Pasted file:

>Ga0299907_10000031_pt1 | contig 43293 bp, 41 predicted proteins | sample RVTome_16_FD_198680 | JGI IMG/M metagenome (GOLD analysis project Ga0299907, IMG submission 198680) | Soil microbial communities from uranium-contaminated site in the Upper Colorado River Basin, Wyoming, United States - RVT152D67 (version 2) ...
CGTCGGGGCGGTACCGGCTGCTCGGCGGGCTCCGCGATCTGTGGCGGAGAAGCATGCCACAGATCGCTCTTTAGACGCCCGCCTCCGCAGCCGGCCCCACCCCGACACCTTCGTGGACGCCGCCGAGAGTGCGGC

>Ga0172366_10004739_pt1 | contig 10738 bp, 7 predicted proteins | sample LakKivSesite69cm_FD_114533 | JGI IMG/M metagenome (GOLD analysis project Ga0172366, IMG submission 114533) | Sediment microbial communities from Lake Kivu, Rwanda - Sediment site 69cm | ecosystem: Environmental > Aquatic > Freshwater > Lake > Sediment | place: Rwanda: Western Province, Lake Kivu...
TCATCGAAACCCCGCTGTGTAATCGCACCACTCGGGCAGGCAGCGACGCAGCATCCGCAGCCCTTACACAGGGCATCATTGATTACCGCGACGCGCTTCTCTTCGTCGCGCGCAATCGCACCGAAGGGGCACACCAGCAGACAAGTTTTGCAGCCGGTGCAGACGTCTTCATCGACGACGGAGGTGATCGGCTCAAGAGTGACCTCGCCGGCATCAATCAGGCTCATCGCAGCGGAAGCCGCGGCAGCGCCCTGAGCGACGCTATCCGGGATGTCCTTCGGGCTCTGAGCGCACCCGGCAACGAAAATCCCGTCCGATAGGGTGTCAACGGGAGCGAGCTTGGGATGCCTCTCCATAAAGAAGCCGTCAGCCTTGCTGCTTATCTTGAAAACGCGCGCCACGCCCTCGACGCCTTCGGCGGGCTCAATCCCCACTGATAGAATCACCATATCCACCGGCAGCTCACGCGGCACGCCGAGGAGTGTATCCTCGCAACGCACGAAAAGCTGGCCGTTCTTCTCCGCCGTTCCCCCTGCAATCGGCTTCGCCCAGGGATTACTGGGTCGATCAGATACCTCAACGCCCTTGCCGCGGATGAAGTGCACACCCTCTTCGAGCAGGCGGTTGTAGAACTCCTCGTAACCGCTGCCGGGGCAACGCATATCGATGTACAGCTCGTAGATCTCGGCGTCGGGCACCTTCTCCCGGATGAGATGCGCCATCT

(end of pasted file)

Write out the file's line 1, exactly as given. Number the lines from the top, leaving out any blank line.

>Ga0299907_10000031_pt1 | contig 43293 bp, 41 predicted proteins | sample RVTome_16_FD_198680 | JGI IMG/M metagenome (GOLD analysis project Ga0299907, IMG submission 198680) | Soil microbial communities from uranium-contaminated site in the Upper Colorado River Basin, Wyoming, United States - RVT152D67 (version 2) ...